Dana Romanoff has been traveling to Oaxaca since 2006, photographing the families left there in the wake of migration to the United States. She went there because she had been following the stories of migrants on the East Coast, and she wanted to find out how their families were doing.

I heard her speak at Su Teatro in Denver about her photojournalism project, “No Man’s Land: The Women of Mexico.” Previously I had taken a photography class with her at Boulder Digital Arts.

She will tell you things about Mexican farmers and U.S. food you didn’t know. For example, in the nineteenth century, Mexican peasants saw their land given to large landowners to grow crops for export to the United States. During the Depression in the 1930s, Americans blamed Mexican workers for taking their jobs and deported half a million of them. But only a decade later, we invited them back because the United States needed farm workers during World War II. And once the GI Bill was passed, former soldiers left the family farm behind to go to college and get a better, easier job. That contributed to the decline of the family farm, the growth of agribusiness, and an ongoing need for migrant workers.

As Romanoff pointed out, Mexicans and people from countries farther south have been coming here for a long time to work. But it’s only since the North American Free Trade Agreement went into effect in 1994 that immigration skyrocketed. From 1990 to 1994, about 400,000 undocumented immigrants came to the United States. But since January 1994, half a million per year have crossed our southern border. Some of these immigrants are not yet teenagers, but they travel north because so many other people in their families have done so.

That is especially true in Oaxaca, one of the poorest states in Mexico (located on the Pacific Coast, near the bottom of the country). Parts of Oaxaca are “Pura Mujer”: purely women. And their children.

What caused so many Oaxacans and other Mexicans to come north? Remember Ross Perot talking about the “great sucking sound” of jobs going south if NAFTA was approved? Well, that works both ways. NAFTA made it easier for US companies to sell corn (and other products) in Mexico, and since our corn is heavily subsidized, it costs about 25 percent less than Mexican corn. People found it difficult to make a profit off farms or even feed their families, and when that combined with drought, as it did in Oaxaca, the results were devastating. (Just to clarify, the people in Oaxaca whom Dana photographed grow agave for a living, not corn, but I suppose some of them grow corn for their families.)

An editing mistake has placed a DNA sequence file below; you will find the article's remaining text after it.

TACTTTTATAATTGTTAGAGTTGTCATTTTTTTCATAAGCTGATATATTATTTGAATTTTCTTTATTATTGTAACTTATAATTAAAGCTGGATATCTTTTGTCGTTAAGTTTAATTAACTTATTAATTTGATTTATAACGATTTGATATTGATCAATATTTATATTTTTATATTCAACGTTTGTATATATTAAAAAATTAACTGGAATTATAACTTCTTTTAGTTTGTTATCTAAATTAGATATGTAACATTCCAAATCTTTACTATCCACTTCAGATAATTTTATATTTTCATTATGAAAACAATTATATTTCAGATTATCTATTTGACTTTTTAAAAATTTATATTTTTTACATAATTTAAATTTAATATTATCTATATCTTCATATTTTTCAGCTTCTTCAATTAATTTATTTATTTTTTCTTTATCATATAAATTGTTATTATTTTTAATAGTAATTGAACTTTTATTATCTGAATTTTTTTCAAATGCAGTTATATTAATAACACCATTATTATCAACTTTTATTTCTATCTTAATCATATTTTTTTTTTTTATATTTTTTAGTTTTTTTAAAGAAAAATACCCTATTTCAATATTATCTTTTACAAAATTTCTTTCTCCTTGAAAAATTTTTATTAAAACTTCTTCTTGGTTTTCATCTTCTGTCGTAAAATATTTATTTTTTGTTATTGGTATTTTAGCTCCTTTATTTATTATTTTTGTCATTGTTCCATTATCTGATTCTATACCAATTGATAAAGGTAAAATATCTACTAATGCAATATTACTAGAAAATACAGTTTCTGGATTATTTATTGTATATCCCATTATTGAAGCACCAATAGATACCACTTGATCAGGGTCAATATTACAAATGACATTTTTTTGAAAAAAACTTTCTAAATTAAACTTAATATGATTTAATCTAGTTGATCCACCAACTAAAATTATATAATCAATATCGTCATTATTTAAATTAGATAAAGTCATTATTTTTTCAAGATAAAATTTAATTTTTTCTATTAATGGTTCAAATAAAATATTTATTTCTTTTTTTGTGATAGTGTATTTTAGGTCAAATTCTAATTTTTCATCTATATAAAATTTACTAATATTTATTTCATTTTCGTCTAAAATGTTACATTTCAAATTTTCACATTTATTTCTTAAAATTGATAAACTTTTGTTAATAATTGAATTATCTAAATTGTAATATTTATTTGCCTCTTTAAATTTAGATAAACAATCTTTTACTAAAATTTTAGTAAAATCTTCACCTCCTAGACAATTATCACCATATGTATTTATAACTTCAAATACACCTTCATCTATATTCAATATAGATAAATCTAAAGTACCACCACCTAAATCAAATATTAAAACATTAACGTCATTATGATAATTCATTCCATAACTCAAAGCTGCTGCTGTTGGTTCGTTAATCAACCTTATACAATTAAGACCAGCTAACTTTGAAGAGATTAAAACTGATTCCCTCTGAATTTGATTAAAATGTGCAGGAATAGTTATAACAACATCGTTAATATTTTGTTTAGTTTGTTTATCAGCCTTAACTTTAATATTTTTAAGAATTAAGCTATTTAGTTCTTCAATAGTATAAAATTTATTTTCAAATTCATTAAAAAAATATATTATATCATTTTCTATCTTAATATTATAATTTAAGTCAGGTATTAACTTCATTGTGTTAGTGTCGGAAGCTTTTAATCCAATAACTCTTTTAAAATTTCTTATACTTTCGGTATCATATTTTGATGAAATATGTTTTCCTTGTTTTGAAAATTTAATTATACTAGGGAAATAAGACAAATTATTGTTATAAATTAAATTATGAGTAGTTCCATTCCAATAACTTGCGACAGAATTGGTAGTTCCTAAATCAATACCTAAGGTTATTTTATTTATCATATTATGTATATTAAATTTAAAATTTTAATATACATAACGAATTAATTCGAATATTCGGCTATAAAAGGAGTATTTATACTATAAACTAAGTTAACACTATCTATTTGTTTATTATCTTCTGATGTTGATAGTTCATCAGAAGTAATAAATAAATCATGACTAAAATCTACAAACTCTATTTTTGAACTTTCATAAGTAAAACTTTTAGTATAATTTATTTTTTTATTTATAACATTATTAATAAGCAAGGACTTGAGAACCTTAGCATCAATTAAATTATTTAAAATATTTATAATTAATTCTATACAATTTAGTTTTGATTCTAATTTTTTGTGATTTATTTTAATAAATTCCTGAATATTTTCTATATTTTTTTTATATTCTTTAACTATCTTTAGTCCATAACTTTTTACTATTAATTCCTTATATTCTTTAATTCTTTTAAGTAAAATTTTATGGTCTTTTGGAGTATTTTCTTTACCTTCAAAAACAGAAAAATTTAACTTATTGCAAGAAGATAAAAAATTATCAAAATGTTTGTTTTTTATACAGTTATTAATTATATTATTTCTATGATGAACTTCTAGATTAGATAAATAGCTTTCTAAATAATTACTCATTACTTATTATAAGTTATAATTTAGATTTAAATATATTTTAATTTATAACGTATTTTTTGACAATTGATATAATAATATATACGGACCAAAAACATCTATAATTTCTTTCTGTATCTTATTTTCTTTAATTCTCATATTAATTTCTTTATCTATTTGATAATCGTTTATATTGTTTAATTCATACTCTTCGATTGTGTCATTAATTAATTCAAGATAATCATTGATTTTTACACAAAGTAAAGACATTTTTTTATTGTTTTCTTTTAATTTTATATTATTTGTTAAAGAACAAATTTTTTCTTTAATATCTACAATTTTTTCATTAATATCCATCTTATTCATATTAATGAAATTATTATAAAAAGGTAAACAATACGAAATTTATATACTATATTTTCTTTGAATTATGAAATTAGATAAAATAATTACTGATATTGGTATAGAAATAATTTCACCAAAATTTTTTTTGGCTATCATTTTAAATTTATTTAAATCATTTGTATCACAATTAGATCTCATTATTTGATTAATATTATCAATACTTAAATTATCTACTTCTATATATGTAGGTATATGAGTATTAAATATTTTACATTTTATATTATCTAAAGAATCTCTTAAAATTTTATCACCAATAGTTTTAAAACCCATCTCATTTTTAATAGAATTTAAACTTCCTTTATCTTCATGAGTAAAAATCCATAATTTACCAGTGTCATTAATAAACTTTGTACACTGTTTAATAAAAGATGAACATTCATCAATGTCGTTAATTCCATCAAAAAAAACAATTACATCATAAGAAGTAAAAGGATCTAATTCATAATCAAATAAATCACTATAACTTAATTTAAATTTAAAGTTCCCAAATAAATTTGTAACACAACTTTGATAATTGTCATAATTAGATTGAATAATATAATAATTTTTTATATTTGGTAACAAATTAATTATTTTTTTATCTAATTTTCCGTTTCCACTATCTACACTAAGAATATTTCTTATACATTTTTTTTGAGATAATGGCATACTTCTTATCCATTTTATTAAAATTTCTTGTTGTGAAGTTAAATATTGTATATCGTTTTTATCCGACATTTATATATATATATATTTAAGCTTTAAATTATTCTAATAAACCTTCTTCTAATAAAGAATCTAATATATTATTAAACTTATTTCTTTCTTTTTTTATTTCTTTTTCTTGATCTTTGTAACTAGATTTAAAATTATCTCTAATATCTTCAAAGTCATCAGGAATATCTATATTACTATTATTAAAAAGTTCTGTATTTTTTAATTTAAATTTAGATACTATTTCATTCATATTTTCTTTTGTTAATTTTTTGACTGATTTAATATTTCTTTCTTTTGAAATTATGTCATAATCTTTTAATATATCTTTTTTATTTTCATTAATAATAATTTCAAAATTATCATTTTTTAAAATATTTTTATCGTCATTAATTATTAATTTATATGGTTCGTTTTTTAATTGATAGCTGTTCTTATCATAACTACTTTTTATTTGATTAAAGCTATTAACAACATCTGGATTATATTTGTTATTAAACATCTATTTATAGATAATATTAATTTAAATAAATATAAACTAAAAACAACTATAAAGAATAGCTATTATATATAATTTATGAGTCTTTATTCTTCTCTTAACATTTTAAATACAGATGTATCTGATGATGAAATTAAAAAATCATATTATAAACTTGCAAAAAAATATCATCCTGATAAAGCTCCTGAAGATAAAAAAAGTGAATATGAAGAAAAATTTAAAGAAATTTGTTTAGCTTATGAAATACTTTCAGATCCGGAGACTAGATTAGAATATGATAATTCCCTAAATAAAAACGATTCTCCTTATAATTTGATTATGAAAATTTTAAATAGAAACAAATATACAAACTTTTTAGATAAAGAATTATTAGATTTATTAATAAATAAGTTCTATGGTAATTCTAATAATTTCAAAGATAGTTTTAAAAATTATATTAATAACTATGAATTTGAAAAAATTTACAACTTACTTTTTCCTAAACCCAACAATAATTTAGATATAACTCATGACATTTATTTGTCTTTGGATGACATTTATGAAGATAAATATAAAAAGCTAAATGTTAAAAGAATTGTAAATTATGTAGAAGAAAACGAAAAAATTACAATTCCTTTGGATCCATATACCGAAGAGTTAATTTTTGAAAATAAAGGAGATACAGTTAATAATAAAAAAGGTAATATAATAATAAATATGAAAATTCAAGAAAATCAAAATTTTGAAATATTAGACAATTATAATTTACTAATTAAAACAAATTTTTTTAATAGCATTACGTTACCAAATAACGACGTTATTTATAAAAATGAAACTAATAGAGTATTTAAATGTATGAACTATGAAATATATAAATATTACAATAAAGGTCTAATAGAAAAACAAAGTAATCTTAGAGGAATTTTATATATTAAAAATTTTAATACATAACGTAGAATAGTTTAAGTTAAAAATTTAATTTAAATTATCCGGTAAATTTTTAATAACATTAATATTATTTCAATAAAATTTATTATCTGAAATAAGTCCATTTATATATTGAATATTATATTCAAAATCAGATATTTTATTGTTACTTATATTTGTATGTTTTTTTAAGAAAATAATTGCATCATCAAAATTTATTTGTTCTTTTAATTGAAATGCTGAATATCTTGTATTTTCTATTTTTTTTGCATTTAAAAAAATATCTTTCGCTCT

I asked Dana if the government of Mexico was doing anything to make rural areas more livable and prosperous, and she mentioned both government and nonprofit programs but said they weren’t enough. Oaxacans are frustrated at the lack of opportunities in their area.

But getting north is more difficult than it used to be because of the border fence, and more expensive. Immigrants have to hire someone to take them across and often find it difficult to pay that person back. In addition, since the Immigration and Naturalization Service (INS) relocated to the Department of Homeland Security and changed its name to Immigration and Customs Enforcement (ICE), detentions of immigrants have increased, and that continued after the 2008 election. Apparently, Barack Obama does a more thorough job of deporting immigrants than George W. Bush.

So what, you say? They’re breaking the law? True. But detaining them is costing us a lot. Each migrant costs $141/night to detain. About 33,400 are detained each night, costing us $4.7 million/night. In a year, these detention costs amount to $1.7 billion. It’s good business for private prison companies, which Romanoff said helped write the controversial immigration bill in Arizona. But what is it doing for the rest of us?

I think it would be more sensible to let immigrants stay and work and pay taxes, because immigrants are estimated to be contributing $9 billion/year in tax revenues. Some people think the taxes paid by immigrants keep Social Security afloat.

I don’t know if that claim is true, but I have heard it before. Dana said her information came from a professor at Brandeis University and from government records.

Dana’s solution? More temporary work visas. In Virginia, she met two brothers who return to the same farm every year. They get to go home to see their families when work slows down, and they can come back to the same job year after year.

Right now, Dana is writing grant proposals so that her photos and short video can be exhibited across the United States. If you want more information, you can go to her website and see her photos of the women of Oaxaca. She is also publicizing a microfinance program in Oaxaca (I couldn’t tell if she had founded the program, but you can contact her for more info).

You might also check out Just Like Us: The True Story of Four Mexican Girls Coming of Age in America, by Helen Thorpe, the wife of Governor John Hickenlooper (which I haven’t read), or The Latinization of U.S. Schools by Jason Irizarry, forthcoming from Paradigm in Boulder this year (I did the copyedit on the latter). Both books present the stories of Latino/a high school students, some of whom are undocumented because their parents brought them here when they were young. It’s very sad to think those kids cannot get into/afford college because of their parents’ actions and U.S. policies. Let’s hope the DREAM Act passes soon. I want as many U.S. residents as possible to have good jobs and pay lots of taxes so that I can get Social Security in 20 years!

Leave A Comment

  1. bweiss February 17, 2011 at 1:36 pm - Reply

    Like the woman but my friend got the swine flue there and am afraid to go there

  2. Beth Partin March 23, 2011 at 11:39 am - Reply

    Kirk, thanks for commenting. I hope we work out a more sensible system in the next few years.